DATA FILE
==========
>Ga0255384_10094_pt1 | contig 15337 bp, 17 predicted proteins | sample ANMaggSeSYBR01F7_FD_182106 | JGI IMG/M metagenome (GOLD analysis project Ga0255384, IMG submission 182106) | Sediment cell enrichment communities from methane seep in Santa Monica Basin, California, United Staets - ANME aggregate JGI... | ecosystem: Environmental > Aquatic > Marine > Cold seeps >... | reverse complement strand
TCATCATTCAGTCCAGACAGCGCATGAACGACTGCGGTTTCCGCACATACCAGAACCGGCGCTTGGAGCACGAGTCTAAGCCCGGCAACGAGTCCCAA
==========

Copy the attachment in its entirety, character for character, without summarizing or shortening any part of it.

>Ga0255384_10094_pt1 | contig 15337 bp, 17 predicted proteins | sample ANMaggSeSYBR01F7_FD_182106 | JGI IMG/M metagenome (GOLD analysis project Ga0255384, IMG submission 182106) | Sediment cell enrichment communities from methane seep in Santa Monica Basin, California, United Staets - ANME aggregate JGI... | ecosystem: Environmental > Aquatic > Marine > Cold seeps >... | reverse complement strand
TCATCATTCAGTCCAGACAGCGCATGAACGACTGCGGTTTCCGCACATACCAGAACCGGCGCTTGGAGCACGAGTCTAAGCCCGGCAACGAGTCCCAA